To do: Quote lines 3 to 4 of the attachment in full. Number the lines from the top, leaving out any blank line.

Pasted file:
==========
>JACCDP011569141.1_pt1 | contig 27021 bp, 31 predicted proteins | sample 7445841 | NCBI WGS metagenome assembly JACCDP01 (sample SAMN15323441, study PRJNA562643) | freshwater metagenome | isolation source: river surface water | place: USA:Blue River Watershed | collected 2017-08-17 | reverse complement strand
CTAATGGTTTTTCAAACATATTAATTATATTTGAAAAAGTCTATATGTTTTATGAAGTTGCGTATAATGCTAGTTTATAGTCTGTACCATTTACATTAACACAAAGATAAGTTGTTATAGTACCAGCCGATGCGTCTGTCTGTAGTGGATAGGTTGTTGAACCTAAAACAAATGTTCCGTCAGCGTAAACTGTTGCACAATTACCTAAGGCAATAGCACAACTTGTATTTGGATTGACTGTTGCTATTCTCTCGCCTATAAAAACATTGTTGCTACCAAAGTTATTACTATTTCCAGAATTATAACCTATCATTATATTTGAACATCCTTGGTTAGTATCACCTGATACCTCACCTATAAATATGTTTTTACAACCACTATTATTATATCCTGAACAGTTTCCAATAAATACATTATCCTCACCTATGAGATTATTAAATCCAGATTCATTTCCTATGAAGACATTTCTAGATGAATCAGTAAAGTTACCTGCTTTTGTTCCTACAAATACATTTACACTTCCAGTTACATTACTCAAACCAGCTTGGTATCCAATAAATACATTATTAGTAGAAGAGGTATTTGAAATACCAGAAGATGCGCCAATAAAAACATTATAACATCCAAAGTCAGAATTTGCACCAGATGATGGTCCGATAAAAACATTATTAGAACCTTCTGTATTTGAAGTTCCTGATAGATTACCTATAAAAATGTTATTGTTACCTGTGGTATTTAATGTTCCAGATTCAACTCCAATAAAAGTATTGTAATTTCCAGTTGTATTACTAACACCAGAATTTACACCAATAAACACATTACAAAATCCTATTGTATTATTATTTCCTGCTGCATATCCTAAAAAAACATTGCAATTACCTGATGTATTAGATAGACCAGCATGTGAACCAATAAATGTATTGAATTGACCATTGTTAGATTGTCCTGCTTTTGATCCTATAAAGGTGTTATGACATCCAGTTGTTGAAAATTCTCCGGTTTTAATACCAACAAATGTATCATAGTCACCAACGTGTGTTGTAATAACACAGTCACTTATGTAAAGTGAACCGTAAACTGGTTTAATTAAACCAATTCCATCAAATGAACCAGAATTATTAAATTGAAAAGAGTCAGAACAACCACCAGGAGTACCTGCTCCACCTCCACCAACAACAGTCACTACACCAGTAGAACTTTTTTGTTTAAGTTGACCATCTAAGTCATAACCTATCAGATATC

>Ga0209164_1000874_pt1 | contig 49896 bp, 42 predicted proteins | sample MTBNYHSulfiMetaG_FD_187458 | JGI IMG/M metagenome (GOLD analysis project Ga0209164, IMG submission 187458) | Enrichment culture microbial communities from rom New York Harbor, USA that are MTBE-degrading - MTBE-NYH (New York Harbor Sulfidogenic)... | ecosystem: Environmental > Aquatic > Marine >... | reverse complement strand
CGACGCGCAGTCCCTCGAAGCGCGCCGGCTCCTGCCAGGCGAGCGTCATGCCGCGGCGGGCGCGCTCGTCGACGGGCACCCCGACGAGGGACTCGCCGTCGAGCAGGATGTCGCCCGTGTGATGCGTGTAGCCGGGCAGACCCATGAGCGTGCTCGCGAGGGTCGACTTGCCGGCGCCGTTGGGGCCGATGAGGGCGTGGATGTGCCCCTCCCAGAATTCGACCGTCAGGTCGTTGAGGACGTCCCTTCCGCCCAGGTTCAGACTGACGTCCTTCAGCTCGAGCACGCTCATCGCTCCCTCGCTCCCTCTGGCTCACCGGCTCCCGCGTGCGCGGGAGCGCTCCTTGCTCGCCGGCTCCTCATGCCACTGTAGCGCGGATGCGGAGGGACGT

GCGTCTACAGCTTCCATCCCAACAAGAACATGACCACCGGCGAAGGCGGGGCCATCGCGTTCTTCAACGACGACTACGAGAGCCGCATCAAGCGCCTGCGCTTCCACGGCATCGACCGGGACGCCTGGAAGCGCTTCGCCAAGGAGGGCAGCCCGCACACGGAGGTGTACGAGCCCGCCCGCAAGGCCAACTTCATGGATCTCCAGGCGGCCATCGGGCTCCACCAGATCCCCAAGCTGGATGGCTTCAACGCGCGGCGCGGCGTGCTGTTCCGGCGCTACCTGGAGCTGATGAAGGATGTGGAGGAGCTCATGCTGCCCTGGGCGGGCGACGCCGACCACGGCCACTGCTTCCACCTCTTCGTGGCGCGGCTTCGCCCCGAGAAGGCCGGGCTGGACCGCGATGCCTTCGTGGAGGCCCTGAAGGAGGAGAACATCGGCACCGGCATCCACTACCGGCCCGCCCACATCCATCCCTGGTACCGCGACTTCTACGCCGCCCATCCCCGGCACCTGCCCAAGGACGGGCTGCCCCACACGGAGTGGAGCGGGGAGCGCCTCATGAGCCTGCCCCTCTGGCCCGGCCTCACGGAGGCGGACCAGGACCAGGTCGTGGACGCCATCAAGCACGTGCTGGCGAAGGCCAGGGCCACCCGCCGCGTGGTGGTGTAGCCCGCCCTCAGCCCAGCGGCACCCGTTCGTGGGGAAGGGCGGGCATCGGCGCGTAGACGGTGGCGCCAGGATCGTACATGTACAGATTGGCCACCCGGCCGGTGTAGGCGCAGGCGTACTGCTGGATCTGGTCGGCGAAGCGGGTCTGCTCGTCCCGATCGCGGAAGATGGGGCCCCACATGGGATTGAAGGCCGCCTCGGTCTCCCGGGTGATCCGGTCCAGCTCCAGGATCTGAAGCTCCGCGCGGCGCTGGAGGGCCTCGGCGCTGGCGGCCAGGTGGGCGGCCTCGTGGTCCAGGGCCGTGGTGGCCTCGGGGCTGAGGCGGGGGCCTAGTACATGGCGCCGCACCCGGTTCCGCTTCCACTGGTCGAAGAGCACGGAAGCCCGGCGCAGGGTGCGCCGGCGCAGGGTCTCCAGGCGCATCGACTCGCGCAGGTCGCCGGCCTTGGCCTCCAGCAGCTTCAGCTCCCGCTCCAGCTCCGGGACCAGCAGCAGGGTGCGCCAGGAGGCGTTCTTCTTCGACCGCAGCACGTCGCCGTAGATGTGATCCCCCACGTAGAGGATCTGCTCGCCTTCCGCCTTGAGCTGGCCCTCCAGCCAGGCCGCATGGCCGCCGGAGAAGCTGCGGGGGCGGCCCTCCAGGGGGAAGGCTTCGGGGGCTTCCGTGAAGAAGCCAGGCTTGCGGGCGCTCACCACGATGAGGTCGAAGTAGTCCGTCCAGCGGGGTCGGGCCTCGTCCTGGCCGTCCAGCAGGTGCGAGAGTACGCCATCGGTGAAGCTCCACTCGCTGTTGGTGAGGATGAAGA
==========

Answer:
>Ga0209164_1000874_pt1 | contig 49896 bp, 42 predicted proteins | sample MTBNYHSulfiMetaG_FD_187458 | JGI IMG/M metagenome (GOLD analysis project Ga0209164, IMG submission 187458) | Enrichment culture microbial communities from rom New York Harbor, USA that are MTBE-degrading - MTBE-NYH (New York Harbor Sulfidogenic)... | ecosystem: Environmental > Aquatic > Marine >... | reverse complement strand
CGACGCGCAGTCCCTCGAAGCGCGCCGGCTCCTGCCAGGCGAGCGTCATGCCGCGGCGGGCGCGCTCGTCGACGGGCACCCCGACGAGGGACTCGCCGTCGAGCAGGATGTCGCCCGTGTGATGCGTGTAGCCGGGCAGACCCATGAGCGTGCTCGCGAGGGTCGACTTGCCGGCGCCGTTGGGGCCGATGAGGGCGTGGATGTGCCCCTCCCAGAATTCGACCGTCAGGTCGTTGAGGACGTCCCTTCCGCCCAGGTTCAGACTGACGTCCTTCAGCTCGAGCACGCTCATCGCTCCCTCGCTCCCTCTGGCTCACCGGCTCCCGCGTGCGCGGGAGCGCTCCTTGCTCGCCGGCTCCTCATGCCACTGTAGCGCGGATGCGGAGGGACGT